add_objective_lower(model) #lower-level objective
    add_objective_upper(model) #upper-level objective
    optimize!(model)
    println(objective_value(model))
    println(value(model[:x]))
    println(value(model[:y]))
end

solve()

I tried this and it still gives me the same solution; however, again, I want to confirm whether it is safe to do so? Thanks.

I haven’t tried, but does this work?

# Instead of x = model[:x]
x = Lower(model)[:x]

If so, it might be preferred to look up the variable from the correct level.

1 Like

Yes, this also gives me the same solution.

function add_var(model)
    @variable(Lower(model), x)
    @variable(Upper(model), y)
    return
end

function add_cons(model)
     x = Lower(model)[:x]
     y = Upper(model)[:y]
     @constraints(Upper(model), begin
          x <= 5
          y <= 8
          y >= 0
      end)
      @constraints(Lower(model), begin
           x+y <= 8
           4x+y >= 8
           x+y <=13
           2x-7y <= 0
       end)
       return
end
    
function add_objectives(model)
    x = Lower(model)[:x]
    y = Upper(model)[:y]
    @objective(Upper(model), Min, 3x+y)
    @objective(Lower(model), Min, -x)
     return
end

function solve_new()
    model = BilevelModel(Gurobi.Optimizer, mode=BilevelJuMP.SOS1Mode())
    add_var(model)
    add_cons(model)
    add_objectives(model)
    optimize!(model)
    println(objective_value(model))
    println(value(Lower(model)[:x]))
    println(value(Upper(model)[:y]))
end

solve_new()

This definitely feels more safe since here I am accessing the variables from the level that I assigned them to; however, is this always the correct way for any general bilevel problem that I might write using the BilevelJuMP package? I just want to be sure before I start writing code this way :sweat_smile:.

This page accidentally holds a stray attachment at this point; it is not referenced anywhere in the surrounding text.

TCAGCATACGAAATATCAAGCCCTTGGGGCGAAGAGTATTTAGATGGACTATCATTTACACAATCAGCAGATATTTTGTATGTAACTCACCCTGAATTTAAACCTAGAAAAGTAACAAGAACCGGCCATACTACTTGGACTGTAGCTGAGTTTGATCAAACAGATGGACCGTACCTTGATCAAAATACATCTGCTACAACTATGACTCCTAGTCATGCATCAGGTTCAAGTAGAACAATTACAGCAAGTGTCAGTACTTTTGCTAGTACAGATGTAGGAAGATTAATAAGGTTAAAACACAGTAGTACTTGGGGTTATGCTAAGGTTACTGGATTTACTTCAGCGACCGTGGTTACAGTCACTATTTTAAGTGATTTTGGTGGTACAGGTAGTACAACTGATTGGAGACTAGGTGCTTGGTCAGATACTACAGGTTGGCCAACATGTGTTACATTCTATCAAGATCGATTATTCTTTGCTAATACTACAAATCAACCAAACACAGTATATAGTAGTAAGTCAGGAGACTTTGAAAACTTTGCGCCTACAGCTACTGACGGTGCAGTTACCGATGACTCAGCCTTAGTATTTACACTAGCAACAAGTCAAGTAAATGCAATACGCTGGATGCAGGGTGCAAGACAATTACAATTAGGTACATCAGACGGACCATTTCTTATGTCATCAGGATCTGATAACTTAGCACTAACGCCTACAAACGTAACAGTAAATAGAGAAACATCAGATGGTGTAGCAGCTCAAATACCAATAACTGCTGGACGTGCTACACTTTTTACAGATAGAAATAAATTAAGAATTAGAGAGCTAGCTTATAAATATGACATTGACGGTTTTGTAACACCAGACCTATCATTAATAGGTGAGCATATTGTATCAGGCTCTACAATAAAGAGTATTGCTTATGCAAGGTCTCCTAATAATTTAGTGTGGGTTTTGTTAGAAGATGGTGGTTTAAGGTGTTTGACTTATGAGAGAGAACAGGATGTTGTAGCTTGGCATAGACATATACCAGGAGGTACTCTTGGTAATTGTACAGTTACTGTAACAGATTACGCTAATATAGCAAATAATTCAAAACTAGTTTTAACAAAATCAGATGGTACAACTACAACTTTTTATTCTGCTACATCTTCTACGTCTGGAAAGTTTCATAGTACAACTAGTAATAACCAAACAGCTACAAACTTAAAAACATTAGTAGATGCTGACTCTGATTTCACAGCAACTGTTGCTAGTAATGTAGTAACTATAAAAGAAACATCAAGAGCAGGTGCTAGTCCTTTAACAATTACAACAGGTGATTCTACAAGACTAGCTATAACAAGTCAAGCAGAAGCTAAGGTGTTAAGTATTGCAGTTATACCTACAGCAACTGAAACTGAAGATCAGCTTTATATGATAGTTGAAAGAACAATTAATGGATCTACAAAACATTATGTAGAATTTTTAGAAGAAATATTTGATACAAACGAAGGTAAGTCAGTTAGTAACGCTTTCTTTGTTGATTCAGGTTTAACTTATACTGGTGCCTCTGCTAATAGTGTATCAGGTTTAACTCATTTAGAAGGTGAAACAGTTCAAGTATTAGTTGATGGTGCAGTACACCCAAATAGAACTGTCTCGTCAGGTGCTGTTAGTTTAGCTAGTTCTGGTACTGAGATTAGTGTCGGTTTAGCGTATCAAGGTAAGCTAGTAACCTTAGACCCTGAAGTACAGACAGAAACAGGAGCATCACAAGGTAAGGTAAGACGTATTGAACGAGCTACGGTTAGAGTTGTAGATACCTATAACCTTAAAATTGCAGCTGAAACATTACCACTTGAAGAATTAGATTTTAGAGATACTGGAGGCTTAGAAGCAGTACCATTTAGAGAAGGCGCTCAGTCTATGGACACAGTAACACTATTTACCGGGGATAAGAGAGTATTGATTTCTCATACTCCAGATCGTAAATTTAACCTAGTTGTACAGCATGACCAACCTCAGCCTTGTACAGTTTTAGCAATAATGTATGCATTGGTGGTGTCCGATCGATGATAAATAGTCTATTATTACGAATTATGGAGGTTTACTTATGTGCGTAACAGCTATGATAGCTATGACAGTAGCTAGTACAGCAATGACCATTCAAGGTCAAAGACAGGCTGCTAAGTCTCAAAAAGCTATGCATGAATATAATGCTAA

Another question: while accessing variable values (solution), do I need to write value(Lower(model)[:x]) (see solve_new() function above) or does value(model[:x]) suffice? They both return the same value for the problem used in the code shown above.

@joaquimg is the person to answer this, but I test this as follows:

  • Can you have a variable called x in the lower and in the upper? If so, I would stick with accessing the variable form the model you defined it in. If not, then it should be safe to use model[:x], which internally probably checks what model you defined it in and returns that.
1 Like

That makes sense. I usually have a subset of variables that feature in both level constraints, so I guess the safest way would be to always access all my variables (irrespective of if they feature in one or both levels) from the level they were assigned to. I will see what @joaquimg suggests before I start refactoring my code. Thanks a lot!

1 Like

Your code looks great.
As of now model[:x] and Lower(model)[:x] should be the same. BilevelJuMP is caching everything in the same objdict.
I haven’t given much thought to this part of the API and don’t have strong feeling as of now.
Feel free to open an issue or PR to start a discussion.